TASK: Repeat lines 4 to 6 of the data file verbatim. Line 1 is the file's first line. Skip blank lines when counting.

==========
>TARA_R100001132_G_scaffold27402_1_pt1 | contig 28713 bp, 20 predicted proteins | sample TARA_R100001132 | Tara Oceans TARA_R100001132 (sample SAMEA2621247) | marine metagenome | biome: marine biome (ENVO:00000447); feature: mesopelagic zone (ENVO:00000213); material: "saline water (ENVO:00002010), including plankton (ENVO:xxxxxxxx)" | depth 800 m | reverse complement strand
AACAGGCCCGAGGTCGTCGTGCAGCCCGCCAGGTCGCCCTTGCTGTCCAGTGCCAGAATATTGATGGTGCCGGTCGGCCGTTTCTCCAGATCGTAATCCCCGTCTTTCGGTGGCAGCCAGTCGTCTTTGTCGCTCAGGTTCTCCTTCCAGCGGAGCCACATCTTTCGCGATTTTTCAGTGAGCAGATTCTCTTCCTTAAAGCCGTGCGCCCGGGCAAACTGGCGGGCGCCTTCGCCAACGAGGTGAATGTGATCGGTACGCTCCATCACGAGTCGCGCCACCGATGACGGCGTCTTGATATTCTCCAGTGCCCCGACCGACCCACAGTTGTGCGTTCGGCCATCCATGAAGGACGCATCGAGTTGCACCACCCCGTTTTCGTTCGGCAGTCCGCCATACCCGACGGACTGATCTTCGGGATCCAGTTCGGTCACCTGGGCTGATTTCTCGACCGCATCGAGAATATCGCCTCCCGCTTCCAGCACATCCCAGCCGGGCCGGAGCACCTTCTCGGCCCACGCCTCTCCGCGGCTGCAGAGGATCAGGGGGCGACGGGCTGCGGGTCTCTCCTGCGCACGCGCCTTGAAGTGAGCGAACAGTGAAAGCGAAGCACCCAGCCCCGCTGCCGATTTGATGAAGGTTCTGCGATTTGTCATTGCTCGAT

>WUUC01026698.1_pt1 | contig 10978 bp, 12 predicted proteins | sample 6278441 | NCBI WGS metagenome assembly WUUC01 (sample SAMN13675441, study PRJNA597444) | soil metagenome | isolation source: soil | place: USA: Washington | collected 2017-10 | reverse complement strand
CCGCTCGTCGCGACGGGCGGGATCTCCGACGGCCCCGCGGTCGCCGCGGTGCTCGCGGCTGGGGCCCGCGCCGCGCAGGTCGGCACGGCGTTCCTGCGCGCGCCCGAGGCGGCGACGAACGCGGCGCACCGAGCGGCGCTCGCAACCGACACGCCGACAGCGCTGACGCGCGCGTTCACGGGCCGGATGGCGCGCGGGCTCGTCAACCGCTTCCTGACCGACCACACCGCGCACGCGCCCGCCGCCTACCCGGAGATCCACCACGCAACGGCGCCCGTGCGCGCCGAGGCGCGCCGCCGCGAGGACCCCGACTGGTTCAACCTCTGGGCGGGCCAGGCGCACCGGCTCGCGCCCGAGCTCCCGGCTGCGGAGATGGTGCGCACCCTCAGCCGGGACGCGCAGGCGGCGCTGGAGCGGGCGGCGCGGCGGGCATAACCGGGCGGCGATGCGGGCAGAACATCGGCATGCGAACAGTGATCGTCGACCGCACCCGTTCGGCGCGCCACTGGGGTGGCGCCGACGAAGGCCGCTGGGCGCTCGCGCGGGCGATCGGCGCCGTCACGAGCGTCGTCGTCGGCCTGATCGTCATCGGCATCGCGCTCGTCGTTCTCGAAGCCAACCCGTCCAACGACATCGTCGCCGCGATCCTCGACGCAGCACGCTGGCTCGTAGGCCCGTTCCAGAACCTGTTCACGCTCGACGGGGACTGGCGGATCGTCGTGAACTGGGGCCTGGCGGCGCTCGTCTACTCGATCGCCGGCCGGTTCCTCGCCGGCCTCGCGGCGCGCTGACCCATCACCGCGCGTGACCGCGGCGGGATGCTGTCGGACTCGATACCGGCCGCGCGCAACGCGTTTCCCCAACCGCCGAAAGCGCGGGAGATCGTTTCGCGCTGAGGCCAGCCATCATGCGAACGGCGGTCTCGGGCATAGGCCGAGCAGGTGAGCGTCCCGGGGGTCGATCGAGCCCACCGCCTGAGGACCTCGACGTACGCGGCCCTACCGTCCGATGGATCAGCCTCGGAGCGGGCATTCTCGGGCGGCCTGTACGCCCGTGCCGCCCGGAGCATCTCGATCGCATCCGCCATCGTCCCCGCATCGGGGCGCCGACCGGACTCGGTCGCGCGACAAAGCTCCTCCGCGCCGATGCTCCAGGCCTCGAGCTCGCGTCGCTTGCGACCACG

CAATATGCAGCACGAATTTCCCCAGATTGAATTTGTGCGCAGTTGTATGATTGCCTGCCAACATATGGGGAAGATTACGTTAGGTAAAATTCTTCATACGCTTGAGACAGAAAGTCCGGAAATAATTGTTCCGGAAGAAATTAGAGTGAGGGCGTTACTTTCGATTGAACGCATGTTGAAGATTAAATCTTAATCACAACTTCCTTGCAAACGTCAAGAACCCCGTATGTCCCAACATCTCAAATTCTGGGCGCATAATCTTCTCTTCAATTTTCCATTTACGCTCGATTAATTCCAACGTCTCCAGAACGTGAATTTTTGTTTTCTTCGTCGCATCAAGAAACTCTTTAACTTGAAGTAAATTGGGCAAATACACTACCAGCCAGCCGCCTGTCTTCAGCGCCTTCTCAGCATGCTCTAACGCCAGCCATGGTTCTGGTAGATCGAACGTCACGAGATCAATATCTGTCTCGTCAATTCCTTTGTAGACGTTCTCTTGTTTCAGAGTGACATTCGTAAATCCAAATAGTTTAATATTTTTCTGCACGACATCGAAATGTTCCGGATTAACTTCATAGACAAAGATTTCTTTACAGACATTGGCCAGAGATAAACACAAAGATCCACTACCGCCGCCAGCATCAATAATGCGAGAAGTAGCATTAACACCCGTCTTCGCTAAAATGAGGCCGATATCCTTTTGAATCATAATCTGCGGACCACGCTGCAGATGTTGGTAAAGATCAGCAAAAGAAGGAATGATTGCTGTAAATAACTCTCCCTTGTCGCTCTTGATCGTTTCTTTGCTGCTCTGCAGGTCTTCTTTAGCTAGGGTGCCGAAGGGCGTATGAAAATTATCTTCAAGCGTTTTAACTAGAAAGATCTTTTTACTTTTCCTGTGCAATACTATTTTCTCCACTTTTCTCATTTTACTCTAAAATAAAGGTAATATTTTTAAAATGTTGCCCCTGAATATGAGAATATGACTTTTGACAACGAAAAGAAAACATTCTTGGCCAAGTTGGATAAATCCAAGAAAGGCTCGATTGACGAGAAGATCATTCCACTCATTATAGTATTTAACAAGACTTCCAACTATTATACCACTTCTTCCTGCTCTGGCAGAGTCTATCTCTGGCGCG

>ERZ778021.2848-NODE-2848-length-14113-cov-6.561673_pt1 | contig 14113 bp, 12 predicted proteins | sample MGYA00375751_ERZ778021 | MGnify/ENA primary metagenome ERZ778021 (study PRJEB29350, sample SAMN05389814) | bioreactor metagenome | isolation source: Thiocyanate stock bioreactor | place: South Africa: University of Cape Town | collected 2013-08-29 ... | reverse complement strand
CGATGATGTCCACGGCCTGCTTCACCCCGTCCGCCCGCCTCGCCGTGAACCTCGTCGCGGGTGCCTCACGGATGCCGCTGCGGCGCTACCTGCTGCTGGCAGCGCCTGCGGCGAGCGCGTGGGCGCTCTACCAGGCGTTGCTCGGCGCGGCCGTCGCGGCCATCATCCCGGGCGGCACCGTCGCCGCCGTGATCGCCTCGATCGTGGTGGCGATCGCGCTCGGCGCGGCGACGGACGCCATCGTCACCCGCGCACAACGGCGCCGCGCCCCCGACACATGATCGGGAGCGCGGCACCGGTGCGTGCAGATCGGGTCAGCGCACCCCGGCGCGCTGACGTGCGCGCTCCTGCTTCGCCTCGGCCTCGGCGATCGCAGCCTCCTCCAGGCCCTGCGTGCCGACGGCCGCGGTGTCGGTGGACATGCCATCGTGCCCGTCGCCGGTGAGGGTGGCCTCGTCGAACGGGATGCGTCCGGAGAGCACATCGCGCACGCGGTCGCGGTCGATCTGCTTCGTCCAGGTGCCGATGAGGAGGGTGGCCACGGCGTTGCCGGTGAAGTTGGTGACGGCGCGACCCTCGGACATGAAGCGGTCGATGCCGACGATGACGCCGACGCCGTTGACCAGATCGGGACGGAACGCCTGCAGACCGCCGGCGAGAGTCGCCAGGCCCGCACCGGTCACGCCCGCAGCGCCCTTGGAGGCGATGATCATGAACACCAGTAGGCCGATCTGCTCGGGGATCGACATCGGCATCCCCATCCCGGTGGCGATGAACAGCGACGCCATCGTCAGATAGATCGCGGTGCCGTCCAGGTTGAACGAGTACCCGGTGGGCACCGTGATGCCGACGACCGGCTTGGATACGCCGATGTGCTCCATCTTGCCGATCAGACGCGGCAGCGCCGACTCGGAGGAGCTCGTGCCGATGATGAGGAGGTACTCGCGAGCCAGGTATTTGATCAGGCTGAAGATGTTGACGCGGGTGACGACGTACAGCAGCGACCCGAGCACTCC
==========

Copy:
CCGCTCGTCGCGACGGGCGGGATCTCCGACGGCCCCGCGGTCGCCGCGGTGCTCGCGGCTGGGGCCCGCGCCGCGCAGGTCGGCACGGCGTTCCTGCGCGCGCCCGAGGCGGCGACGAACGCGGCGCACCGAGCGGCGCTCGCAACCGACACGCCGACAGCGCTGACGCGCGCGTTCACGGGCCGGATGGCGCGCGGGCTCGTCAACCGCTTCCTGACCGACCACACCGCGCACGCGCCCGCCGCCTACCCGGAGATCCACCACGCAACGGCGCCCGTGCGCGCCGAGGCGCGCCGCCGCGAGGACCCCGACTGGTTCAACCTCTGGGCGGGCCAGGCGCACCGGCTCGCGCCCGAGCTCCCGGCTGCGGAGATGGTGCGCACCCTCAGCCGGGACGCGCAGGCGGCGCTGGAGCGGGCGGCGCGGCGGGCATAACCGGGCGGCGATGCGGGCAGAACATCGGCATGCGAACAGTGATCGTCGACCGCACCCGTTCGGCGCGCCACTGGGGTGGCGCCGACGAAGGCCGCTGGGCGCTCGCGCGGGCGATCGGCGCCGTCACGAGCGTCGTCGTCGGCCTGATCGTCATCGGCATCGCGCTCGTCGTTCTCGAAGCCAACCCGTCCAACGACATCGTCGCCGCGATCCTCGACGCAGCACGCTGGCTCGTAGGCCCGTTCCAGAACCTGTTCACGCTCGACGGGGACTGGCGGATCGTCGTGAACTGGGGCCTGGCGGCGCTCGTCTACTCGATCGCCGGCCGGTTCCTCGCCGGCCTCGCGGCGCGCTGACCCATCACCGCGCGTGACCGCGGCGGGATGCTGTCGGACTCGATACCGGCCGCGCGCAACGCGTTTCCCCAACCGCCGAAAGCGCGGGAGATCGTTTCGCGCTGAGGCCAGCCATCATGCGAACGGCGGTCTCGGGCATAGGCCGAGCAGGTGAGCGTCCCGGGGGTCGATCGAGCCCACCGCCTGAGGACCTCGACGTACGCGGCCCTACCGTCCGATGGATCAGCCTCGGAGCGGGCATTCTCGGGCGGCCTGTACGCCCGTGCCGCCCGGAGCATCTCGATCGCATCCGCCATCGTCCCCGCATCGGGGCGCCGACCGGACTCGGTCGCGCGACAAAGCTCCTCCGCGCCGATGCTCCAGGCCTCGAGCTCGCGTCGCTTGCGACCACG

CAATATGCAGCACGAATTTCCCCAGATTGAATTTGTGCGCAGTTGTATGATTGCCTGCCAACATATGGGGAAGATTACGTTAGGTAAAATTCTTCATACGCTTGAGACAGAAAGTCCGGAAATAATTGTTCCGGAAGAAATTAGAGTGAGGGCGTTACTTTCGATTGAACGCATGTTGAAGATTAAATCTTAATCACAACTTCCTTGCAAACGTCAAGAACCCCGTATGTCCCAACATCTCAAATTCTGGGCGCATAATCTTCTCTTCAATTTTCCATTTACGCTCGATTAATTCCAACGTCTCCAGAACGTGAATTTTTGTTTTCTTCGTCGCATCAAGAAACTCTTTAACTTGAAGTAAATTGGGCAAATACACTACCAGCCAGCCGCCTGTCTTCAGCGCCTTCTCAGCATGCTCTAACGCCAGCCATGGTTCTGGTAGATCGAACGTCACGAGATCAATATCTGTCTCGTCAATTCCTTTGTAGACGTTCTCTTGTTTCAGAGTGACATTCGTAAATCCAAATAGTTTAATATTTTTCTGCACGACATCGAAATGTTCCGGATTAACTTCATAGACAAAGATTTCTTTACAGACATTGGCCAGAGATAAACACAAAGATCCACTACCGCCGCCAGCATCAATAATGCGAGAAGTAGCATTAACACCCGTCTTCGCTAAAATGAGGCCGATATCCTTTTGAATCATAATCTGCGGACCACGCTGCAGATGTTGGTAAAGATCAGCAAAAGAAGGAATGATTGCTGTAAATAACTCTCCCTTGTCGCTCTTGATCGTTTCTTTGCTGCTCTGCAGGTCTTCTTTAGCTAGGGTGCCGAAGGGCGTATGAAAATTATCTTCAAGCGTTTTAACTAGAAAGATCTTTTTACTTTTCCTGTGCAATACTATTTTCTCCACTTTTCTCATTTTACTCTAAAATAAAGGTAATATTTTTAAAATGTTGCCCCTGAATATGAGAATATGACTTTTGACAACGAAAAGAAAACATTCTTGGCCAAGTTGGATAAATCCAAGAAAGGCTCGATTGACGAGAAGATCATTCCACTCATTATAGTATTTAACAAGACTTCCAACTATTATACCACTTCTTCCTGCTCTGGCAGAGTCTATCTCTGGCGCG

>ERZ778021.2848-NODE-2848-length-14113-cov-6.561673_pt1 | contig 14113 bp, 12 predicted proteins | sample MGYA00375751_ERZ778021 | MGnify/ENA primary metagenome ERZ778021 (study PRJEB29350, sample SAMN05389814) | bioreactor metagenome | isolation source: Thiocyanate stock bioreactor | place: South Africa: University of Cape Town | collected 2013-08-29 ... | reverse complement strand